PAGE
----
A well thought-out family plan is required, along with professional advice on estate planning with your financial planner, insurance agent and attorney. One consideration is long-term care insurance, which should be considered sooner than later so premiums are lower. Senior In-home care services are also a worthy consideration. A close look at Medicaid and Social Security laws may also be important.

Will my estate have to pay taxes at my death?

Estate taxes exist at both the Federal and State level. Good and sound estate planning may help you to avoid taxes by means of trusts, family gifts and charitable giving.

Can I appoint guardians in my estate planning?

Yes. Parents with minor children are advised to include named guardians for their minor children through estate planning instruments including wills and trusts. Also, it may be advisable to incorporate a testamentary trust into your will, which shall hold the decedentís assets in trust with a named trustee(s) for the beneficiaries of the trust who are your children. Or you may be advised to execute living trusts , which provide the similar benefits to the testamentary trust estate planning.

What happens if I fail to appoint a guardian for my child or children?

Then the matter may be decided by a Probate Court on petition by family member or friend subject to court approval; and, the Court will decide who shall be guardians over your children.

What is probate?

The Court wherein Wills, Trusts and Guardianship cases are heard by Judges who preside over such legal matters.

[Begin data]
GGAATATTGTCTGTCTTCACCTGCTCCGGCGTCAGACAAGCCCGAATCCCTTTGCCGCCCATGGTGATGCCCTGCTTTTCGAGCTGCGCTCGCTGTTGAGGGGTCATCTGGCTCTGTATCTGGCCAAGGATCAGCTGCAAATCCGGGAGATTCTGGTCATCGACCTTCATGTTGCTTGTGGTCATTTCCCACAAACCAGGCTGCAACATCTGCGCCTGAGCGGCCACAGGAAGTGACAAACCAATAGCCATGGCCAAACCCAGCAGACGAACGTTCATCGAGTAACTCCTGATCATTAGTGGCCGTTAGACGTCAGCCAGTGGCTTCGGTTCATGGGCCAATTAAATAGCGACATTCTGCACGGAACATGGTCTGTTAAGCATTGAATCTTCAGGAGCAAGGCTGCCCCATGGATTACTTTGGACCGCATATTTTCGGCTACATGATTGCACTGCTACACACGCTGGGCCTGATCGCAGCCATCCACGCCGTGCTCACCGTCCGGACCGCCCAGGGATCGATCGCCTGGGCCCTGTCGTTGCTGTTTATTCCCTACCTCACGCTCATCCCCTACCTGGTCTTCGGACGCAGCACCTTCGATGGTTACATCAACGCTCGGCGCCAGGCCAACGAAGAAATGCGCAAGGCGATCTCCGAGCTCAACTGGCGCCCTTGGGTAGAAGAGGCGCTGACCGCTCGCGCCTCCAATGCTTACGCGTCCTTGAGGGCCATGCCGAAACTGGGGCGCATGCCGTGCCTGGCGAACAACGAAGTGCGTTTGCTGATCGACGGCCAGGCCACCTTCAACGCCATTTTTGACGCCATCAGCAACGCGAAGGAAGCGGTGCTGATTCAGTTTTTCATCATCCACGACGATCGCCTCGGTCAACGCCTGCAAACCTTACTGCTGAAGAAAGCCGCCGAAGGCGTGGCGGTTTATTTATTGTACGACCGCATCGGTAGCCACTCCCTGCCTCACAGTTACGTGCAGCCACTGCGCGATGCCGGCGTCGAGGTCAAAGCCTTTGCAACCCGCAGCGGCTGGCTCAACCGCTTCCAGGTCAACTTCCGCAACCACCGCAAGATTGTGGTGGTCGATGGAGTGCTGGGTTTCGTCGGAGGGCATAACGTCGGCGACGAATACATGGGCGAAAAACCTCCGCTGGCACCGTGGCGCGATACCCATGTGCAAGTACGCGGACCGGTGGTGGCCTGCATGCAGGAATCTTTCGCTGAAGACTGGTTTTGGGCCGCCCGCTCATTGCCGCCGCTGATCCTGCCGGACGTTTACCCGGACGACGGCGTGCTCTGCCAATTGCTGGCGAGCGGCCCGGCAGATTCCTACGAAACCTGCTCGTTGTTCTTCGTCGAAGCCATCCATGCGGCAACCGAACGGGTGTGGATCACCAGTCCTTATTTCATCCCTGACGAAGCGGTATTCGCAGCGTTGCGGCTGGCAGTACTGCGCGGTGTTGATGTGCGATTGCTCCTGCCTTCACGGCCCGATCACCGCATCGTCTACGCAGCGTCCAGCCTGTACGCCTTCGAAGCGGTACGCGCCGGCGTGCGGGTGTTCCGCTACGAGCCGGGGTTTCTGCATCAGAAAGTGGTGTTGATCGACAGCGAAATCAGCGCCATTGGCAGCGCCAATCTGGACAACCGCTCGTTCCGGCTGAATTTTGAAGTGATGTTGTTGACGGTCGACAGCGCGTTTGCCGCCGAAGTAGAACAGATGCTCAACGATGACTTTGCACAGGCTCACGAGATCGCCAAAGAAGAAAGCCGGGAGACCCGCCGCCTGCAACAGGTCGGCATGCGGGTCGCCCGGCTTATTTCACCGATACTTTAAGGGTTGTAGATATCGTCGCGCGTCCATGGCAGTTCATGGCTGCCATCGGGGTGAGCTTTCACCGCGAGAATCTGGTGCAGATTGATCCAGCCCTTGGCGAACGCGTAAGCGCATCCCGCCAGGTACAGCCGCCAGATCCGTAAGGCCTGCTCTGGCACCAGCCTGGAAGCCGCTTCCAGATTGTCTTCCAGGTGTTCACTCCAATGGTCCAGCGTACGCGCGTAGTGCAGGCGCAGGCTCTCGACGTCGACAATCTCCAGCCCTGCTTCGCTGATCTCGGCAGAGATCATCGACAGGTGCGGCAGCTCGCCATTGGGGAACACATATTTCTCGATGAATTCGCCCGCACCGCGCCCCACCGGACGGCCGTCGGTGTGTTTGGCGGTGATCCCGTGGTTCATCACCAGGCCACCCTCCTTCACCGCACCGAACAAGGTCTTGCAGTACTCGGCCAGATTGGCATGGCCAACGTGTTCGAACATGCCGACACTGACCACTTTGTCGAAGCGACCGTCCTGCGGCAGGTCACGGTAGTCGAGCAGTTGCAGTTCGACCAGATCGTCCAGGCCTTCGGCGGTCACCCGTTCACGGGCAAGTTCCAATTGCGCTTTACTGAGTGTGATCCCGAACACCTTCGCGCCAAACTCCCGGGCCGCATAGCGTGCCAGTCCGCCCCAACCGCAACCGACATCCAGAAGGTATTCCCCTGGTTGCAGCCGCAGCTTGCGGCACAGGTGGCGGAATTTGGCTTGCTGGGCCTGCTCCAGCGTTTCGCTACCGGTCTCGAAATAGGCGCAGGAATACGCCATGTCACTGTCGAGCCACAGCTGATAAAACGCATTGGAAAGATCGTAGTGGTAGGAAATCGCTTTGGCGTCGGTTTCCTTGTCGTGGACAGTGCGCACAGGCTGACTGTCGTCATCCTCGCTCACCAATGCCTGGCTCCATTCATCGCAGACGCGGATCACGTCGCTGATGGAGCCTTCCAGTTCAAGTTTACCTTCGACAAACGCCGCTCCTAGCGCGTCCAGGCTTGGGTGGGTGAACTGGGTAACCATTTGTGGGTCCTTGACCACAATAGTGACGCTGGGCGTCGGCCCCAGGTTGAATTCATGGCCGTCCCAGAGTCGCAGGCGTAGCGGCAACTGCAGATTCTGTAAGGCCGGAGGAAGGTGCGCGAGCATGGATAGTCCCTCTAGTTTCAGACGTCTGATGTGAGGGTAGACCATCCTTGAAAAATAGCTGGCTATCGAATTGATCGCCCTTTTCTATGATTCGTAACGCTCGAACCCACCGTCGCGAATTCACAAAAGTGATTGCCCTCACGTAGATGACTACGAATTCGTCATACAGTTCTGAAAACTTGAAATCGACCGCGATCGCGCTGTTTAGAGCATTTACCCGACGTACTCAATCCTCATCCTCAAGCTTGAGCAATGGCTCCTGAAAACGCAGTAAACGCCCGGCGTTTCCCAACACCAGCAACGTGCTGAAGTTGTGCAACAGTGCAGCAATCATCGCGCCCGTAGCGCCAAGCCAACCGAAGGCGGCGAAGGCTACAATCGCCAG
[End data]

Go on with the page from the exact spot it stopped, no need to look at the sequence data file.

What is a special needs trust?

A special need trust is a form of a discretionary, spendthrift trust designed to preserve government benefits for a disabled or aged beneficiary. If you have a developmentally disabled family member who is on Medicaid or Social Security Supplemental Security Benefits, then your family should carefully consider the benefits of a special needs trust. Also, if you have a family member who has suffered permanent injury resulting in disability, then you can also benefit by the special needs trust.


Law Firm of William P. Drew III, Inc.
1063 E. 9th Street, Lockport, Illinois 60441
Telephone: (815) 838-1440

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Licensed to practice law in Illinois, all Illinois courts, and the northern district of Illinois, Federal Court.  Licensed to practice in the Northern District of Indiana, Hammond Federal Court.